I would assume Bolt 3 is likely for Q2.2024, perhaps with ROAM 3 also in 2024 but maybe Q2.2025. Expect a spec bump with better battery lives, a better GPS chip and a better colour touchscreen (perhaps larger but not AMOLED)

Hammerhead

  • Karoo 3 Q2.2024

Gradually I see more of these on the roads.

A Gen 3 bike computer is highly likely for 2024 and my bet is for Q2.2024. An outside bet on there being a medium and large format version would be a good accumulator bet.

Apple

  • Apple Watch – Q3.2024. Maybe…just maybe 😉
  • Apple Watch will feature updated algorithms to detect hypertension and Sleep Apnea
  • Either the Apple Watch SE 3 or the Watch X will be redesigned. I’m unsure if this will be a round screen, which would require significant changes to watchOS 11.

We will see the Apple Watch X (10) and a 3rd generation SE but not an Ultra 3.

Don’t get excited by features the Apple-rumour sites want to see or the hardware upgrades they won’t get. Micro LED screens and super-sensors WILL come but that’s for 2025.

Google Fitbit

We should see if Google plans to iterate PIXEL watch every year. I guess they will.

Perhaps the most exciting evolution will be to see what happens with the next generation of Fitbit VERSA 5/ Sense 3. Google will have set the direction for Fitbit and we will see those plans come to fruition with the next generation of Fitbit watches.

2024 again sees the sports tech brands & products at an interesting juncture.

The era of companies easily adopting advanced technology for continuously expanding global markets has come to an end. Significant technological advancements are now more challenging to achieve, and the certainty of ongoing economic growth in Europe is no longer guaranteed.

Global powers (countries) are making significant geopolitical moves to secure their positions for the rest of the Century. There’s a decline in birthrates, mass population migrations, and changing climates. Smartphones and smartwatches have reached a mature or peak stage of development. Thus, studying AI or robotics might be more promising than electronics if you’re thinking about your kids’ future. In my opinion, only the USA possesses the security, size, raw materials, population demographics, democratic structures, and growth potential necessary for a country to prosper. (Brit here, we’re stuffed as is the EU! 51st state anyone? #NAFTA)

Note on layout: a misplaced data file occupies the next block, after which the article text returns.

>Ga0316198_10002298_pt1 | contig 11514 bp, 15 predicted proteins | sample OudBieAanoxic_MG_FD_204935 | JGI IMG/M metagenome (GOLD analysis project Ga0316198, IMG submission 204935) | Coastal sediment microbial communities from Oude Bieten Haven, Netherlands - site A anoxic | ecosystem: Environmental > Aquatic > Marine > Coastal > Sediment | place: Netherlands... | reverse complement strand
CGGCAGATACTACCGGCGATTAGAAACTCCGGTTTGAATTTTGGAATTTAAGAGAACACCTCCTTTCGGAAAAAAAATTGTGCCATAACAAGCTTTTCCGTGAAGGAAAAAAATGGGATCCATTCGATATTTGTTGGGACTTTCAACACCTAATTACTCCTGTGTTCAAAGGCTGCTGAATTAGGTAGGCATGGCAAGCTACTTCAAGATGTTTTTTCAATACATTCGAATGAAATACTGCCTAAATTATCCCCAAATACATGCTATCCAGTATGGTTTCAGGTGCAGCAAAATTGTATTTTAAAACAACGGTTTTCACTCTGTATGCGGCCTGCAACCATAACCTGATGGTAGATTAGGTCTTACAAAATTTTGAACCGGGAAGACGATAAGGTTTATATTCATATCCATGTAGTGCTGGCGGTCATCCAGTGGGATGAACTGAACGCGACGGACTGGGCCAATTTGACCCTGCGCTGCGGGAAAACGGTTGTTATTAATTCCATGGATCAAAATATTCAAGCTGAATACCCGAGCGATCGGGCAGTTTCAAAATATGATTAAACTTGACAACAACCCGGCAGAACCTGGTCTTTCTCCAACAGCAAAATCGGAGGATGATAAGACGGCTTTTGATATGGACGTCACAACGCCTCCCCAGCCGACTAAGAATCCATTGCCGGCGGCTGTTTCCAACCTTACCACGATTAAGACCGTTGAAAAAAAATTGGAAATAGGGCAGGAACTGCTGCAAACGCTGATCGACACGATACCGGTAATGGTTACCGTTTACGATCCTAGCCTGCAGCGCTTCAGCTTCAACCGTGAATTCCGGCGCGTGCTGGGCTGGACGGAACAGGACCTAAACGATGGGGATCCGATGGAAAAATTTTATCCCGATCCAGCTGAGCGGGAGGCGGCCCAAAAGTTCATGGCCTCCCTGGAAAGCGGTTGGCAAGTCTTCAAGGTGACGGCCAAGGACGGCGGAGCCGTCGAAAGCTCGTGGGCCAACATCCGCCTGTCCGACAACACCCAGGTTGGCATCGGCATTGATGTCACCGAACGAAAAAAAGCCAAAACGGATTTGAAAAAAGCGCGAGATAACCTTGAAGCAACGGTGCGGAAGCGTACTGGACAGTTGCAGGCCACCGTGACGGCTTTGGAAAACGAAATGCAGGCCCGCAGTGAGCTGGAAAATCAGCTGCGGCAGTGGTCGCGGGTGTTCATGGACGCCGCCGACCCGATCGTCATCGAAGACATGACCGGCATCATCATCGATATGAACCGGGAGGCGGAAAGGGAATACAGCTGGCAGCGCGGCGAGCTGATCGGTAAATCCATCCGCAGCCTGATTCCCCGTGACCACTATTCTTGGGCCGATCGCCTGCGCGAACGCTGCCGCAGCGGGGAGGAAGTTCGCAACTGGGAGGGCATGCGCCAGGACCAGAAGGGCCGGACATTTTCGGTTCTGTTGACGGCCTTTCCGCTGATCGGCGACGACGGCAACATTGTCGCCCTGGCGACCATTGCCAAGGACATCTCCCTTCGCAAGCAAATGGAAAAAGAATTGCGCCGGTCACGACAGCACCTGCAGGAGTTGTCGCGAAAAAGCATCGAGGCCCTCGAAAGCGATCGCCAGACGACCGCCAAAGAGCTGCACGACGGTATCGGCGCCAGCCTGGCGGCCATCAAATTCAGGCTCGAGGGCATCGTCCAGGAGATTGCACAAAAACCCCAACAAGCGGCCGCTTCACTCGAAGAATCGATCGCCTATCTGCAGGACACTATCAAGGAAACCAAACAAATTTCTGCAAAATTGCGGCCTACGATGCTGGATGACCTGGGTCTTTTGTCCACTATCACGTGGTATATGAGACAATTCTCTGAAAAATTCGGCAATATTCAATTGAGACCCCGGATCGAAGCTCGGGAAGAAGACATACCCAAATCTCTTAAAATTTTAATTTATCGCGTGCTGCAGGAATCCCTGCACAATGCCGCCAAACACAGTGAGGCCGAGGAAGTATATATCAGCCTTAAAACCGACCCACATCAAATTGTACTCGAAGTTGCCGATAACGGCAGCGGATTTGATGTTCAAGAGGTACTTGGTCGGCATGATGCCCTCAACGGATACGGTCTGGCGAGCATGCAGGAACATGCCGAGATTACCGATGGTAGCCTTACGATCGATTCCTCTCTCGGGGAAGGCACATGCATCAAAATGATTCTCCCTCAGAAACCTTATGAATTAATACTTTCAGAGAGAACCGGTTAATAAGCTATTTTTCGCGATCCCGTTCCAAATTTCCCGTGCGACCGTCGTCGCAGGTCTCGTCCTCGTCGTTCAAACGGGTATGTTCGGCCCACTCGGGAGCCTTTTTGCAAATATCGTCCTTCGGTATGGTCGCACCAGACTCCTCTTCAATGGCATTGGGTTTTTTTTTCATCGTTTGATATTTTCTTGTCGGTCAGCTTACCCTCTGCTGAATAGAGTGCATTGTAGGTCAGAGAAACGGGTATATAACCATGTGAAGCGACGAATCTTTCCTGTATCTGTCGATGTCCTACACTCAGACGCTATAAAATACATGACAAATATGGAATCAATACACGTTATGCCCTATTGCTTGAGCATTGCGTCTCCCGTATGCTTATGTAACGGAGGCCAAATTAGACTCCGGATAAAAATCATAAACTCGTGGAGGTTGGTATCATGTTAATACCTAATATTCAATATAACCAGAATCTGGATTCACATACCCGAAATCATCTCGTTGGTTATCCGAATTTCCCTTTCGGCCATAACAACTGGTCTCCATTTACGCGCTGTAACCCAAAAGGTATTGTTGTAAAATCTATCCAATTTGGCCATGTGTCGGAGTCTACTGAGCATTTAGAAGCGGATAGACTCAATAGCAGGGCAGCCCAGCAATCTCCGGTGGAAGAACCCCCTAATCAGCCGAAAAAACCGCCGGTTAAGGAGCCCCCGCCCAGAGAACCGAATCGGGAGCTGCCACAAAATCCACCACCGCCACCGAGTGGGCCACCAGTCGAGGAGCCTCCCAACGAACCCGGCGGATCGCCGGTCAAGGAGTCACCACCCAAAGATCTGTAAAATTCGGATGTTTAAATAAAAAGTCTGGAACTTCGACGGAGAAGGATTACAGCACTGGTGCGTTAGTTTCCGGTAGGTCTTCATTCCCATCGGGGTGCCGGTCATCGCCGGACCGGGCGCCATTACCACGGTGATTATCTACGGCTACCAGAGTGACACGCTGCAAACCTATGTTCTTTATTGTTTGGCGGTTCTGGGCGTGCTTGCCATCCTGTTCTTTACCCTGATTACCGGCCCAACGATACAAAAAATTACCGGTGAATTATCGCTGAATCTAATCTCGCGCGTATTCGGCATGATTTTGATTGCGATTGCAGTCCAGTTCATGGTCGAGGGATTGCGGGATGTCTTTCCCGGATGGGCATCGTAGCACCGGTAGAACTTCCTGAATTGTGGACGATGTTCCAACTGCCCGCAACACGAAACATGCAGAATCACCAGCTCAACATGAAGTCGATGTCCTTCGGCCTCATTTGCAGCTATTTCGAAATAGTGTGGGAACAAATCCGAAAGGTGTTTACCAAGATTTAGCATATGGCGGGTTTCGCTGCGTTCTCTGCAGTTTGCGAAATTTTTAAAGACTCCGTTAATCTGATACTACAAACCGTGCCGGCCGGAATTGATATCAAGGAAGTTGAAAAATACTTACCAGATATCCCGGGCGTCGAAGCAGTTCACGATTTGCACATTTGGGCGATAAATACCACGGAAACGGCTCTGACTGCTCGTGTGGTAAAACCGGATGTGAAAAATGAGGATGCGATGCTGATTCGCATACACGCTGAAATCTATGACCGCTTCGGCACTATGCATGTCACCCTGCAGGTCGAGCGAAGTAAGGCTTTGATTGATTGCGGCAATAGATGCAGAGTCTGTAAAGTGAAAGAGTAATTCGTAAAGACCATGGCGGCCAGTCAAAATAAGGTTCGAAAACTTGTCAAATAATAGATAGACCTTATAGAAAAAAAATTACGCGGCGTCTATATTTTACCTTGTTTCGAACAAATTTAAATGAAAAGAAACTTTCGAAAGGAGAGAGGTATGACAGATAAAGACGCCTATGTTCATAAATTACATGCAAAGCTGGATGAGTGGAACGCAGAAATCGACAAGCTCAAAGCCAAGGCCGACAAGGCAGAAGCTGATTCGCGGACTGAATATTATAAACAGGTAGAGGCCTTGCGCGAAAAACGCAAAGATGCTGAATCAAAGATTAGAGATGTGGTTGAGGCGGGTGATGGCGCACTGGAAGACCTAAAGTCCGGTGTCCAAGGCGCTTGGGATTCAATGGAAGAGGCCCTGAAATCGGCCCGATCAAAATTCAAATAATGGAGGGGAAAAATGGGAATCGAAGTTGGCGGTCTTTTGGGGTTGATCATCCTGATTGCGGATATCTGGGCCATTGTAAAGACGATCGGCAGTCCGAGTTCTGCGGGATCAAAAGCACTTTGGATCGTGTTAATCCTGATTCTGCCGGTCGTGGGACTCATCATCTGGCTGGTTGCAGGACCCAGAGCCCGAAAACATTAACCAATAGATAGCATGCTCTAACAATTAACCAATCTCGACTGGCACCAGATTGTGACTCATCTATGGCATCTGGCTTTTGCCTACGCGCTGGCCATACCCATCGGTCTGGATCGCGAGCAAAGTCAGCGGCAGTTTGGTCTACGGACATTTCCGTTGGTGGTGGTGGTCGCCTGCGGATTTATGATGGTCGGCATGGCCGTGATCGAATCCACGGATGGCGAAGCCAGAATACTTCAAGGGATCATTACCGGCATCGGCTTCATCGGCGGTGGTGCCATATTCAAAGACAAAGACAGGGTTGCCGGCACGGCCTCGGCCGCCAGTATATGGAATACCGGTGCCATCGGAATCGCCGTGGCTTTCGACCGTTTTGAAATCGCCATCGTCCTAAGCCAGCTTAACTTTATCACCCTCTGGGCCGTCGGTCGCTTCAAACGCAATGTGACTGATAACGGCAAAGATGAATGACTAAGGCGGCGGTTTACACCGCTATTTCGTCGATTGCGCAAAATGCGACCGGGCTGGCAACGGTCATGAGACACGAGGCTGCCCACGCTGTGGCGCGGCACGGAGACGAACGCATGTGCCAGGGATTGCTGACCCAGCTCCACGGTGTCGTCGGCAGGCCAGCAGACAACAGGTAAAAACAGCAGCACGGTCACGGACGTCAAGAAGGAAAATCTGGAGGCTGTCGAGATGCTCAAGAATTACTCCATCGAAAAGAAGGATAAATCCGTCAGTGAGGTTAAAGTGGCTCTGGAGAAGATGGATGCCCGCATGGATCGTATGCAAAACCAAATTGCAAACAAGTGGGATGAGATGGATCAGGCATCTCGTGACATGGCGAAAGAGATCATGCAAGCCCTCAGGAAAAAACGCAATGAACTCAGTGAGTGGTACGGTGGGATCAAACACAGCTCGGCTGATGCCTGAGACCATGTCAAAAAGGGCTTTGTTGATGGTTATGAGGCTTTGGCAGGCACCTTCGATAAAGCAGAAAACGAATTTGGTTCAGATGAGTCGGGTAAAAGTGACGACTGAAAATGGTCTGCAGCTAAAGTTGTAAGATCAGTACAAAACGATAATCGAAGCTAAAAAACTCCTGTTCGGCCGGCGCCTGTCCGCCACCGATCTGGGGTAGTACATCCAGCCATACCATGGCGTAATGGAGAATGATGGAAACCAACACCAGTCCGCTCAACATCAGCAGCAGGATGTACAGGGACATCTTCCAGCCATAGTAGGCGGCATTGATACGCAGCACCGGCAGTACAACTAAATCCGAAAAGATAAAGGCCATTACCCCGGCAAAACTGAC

• Garmin has filled all the main product niches. Can a US-Taiwan-based company improve sales in its weaker markets like China? Probably not.
  • Polar still has no running track mode and once admitted it can’t compete in triathlon. Its web platform and app may well get a makeover, the first hints at that come as Flow Sync has entered sunsetting. Wear OS is still a possibility for the company.
  • Suunto seems to be moving in many of the right directions – aesthetics, price and on-watch apps. Its Chinese owners can likely make the Suunto brand sell more in Asian markets and hence have more confidence to expand the brand offering beyond what we currently see with Haylou (part of the same group). It will need more than 3rd party watch faces from its app store or a Wear OS model to become a key player.
Suunto’s other products

 

  • Coros has done very well in the last few years but it faces the dilemma of how to incorporate modern hardware coupled with highly competitive prices at its chosen price points. I don’t see it making much profit from Vertix/Apex; so it’s a small company that makes its profit in in the volume game with Pace 3/4. That volume game requires noticeably lower prices than Garmin and it requires Garmin not to care about it…or Garmin will crush it (FR165 🙂 ). Coros runs the risk of disaster if it makes one key mistake with its products.